5 charts highlighting the epic housing crisis for Millennials – one third of young adults living at home with parents.

Millennials are starting to realize that living at home may be a longer-term proposition.  Moving back home is being motivated by heavy levels of student debt and jobs that simply pay a lower wage.  These trends run directly into the current reality that rental prices are soaring and home values are once again near peak levels.  So you are left with a situation where young adults who try to venture out on their own are finding a market that they cannot afford.  So naturally, this has had an impact on marriage and when people plan on starting families.  It has also created a big impact in terms of younger adults saving for retirement (most are not saving).  What are the implications of this housing crisis for Millennials?

Young adults living at home – a new trend

It should be clear that this is a new trend in regards to young adults forgoing to venture out on their own and starting their own families and households.  The figures highlight a unique situation and this will trickle down into a variety of segments of society including buying furniture, appliances, and all the trappings of home life.

So here is the trend:

blog_adults_living_at_home_1980_2015

It should be apparent that the Great Recession was not the only reason why this happened.  In fact, during the bubble days the number of young adults living at home dropped.  Of course this happened on the backs of too many people buying houses they couldn’t afford from the banking system that created a casino in the credit markets.  Once all of that receded, we were left with the current situation that has been in the making for a couple of decades.  It reflects a shrinking middle class.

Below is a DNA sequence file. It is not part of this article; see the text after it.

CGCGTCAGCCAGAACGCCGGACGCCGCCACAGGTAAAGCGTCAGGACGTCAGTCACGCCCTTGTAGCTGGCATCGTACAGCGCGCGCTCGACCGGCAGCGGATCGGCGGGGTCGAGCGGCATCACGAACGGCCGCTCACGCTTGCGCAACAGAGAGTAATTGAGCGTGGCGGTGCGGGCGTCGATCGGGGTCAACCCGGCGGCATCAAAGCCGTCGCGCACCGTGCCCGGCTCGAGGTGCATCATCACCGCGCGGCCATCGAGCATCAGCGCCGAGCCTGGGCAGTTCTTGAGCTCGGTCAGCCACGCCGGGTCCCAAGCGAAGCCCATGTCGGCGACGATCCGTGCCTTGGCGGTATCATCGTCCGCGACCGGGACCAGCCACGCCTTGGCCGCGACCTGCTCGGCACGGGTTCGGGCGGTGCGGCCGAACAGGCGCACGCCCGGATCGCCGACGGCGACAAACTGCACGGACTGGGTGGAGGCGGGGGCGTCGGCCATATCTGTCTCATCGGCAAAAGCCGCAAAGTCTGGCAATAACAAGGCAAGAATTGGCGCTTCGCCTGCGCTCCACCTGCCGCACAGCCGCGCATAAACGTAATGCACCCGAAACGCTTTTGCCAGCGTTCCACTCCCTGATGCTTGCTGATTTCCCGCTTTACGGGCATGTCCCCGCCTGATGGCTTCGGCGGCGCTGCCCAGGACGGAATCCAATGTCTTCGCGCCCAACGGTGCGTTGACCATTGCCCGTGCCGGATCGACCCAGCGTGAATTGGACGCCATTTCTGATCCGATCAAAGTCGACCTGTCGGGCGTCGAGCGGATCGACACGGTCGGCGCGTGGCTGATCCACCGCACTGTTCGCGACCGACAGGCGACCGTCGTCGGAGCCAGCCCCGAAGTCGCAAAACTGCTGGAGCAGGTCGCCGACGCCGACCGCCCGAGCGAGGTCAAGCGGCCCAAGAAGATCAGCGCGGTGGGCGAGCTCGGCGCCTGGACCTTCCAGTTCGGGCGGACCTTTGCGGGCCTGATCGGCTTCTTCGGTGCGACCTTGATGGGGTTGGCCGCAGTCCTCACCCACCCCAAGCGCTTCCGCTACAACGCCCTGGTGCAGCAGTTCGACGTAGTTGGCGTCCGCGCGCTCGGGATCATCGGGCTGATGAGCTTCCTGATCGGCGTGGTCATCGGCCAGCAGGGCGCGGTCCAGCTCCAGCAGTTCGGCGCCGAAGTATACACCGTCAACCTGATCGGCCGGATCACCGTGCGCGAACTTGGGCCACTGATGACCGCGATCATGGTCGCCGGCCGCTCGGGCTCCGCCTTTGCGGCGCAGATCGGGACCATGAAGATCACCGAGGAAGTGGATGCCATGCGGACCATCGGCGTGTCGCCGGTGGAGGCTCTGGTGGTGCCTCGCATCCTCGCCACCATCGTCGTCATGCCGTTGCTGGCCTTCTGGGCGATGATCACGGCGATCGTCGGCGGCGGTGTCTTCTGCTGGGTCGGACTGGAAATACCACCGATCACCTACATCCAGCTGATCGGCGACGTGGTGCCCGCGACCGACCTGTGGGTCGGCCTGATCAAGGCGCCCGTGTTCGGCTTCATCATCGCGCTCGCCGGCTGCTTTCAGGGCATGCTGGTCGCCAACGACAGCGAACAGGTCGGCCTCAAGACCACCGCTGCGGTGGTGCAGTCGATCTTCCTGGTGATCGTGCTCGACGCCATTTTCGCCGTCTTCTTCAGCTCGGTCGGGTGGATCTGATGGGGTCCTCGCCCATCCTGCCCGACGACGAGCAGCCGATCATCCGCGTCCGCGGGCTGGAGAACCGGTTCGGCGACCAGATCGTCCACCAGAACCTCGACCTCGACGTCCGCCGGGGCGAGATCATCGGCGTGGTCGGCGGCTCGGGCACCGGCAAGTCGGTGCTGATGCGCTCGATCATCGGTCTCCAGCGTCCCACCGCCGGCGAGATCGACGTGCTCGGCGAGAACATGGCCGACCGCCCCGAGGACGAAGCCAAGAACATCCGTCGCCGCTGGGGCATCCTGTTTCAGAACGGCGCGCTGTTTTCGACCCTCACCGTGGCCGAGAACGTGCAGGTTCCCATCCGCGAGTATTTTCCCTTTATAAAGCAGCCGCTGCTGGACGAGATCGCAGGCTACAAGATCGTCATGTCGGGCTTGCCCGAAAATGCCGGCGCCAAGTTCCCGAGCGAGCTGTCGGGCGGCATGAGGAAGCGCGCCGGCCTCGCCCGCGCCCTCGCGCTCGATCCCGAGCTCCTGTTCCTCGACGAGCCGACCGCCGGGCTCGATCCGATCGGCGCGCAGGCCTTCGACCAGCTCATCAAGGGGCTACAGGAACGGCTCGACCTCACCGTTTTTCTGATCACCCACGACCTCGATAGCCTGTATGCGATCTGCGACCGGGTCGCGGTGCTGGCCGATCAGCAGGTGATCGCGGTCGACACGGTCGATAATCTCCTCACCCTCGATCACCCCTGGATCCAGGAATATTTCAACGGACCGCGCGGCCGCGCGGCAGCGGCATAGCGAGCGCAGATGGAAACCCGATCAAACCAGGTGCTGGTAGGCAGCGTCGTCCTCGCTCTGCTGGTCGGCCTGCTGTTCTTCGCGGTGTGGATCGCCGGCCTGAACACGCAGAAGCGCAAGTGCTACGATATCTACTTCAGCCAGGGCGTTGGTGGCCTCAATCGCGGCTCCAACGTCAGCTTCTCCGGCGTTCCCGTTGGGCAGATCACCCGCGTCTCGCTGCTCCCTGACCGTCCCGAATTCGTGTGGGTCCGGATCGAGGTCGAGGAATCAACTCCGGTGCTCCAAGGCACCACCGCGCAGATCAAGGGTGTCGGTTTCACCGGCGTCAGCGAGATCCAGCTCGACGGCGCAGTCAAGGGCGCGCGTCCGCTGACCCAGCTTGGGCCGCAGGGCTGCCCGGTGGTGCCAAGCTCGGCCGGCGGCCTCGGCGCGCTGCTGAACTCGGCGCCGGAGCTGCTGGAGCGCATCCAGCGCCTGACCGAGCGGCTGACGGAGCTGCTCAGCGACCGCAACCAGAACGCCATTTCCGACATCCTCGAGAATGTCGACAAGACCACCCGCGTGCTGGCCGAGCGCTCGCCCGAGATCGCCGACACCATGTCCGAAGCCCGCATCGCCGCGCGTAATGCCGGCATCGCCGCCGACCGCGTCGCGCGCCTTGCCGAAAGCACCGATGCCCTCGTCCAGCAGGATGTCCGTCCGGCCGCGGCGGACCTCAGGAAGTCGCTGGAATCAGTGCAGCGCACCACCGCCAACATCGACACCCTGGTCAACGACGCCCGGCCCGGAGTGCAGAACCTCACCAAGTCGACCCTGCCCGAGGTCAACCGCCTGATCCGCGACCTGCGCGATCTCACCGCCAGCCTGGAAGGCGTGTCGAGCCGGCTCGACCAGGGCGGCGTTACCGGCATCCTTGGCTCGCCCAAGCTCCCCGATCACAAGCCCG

Now you should see that this trend has accelerated in the last decade and follows an interesting path across the country.  Take a look at a map of the U.S. showing states where the number of young adults living at home is the highest:

19-young-adults-living-at-home-chart.nocrop.w710.h2147483647

It should be no surprise that more expensive areas have higher rates as young adults are unable to afford rising rents, let alone buying a home.  Take a look at rental rates across the U.S.:

160424_Renter_Census_Data_Simple_Table_v3_Income_vs_rent_1960-2014_mh99uz

Real rents are rising at a much faster pace than household income.  So one underlying reason why we are seeing this trend is that young adults are simply making less money and their dollars are not going as far in the rental market (inflation is a very real thing).  The above chart highlights this dynamic clearly.  You can see that there is now a clear disparity between income growth and rental values.  Here is another look at rents showing a clear growth rate:

zillow rent index

Now some of you are thinking if the market would self-correct in these instances.  Well it actually is.  Young adults are living at home.  Also, you need to remember that home building went from ridiculous unsustainable levels during the housing bubble to a near complete shutdown.  So now, housing is at a premium and inventory is still low.  Take a look at this chart:

zillow inventory

So Millennials will continue to live at home for the foreseeable future in large numbers and the housing market will continue to be very expensive for many Americans.  There is a crisis in the sense that the American Dream of owning a home is becoming much more restrictive and the future middle class is shrinking.

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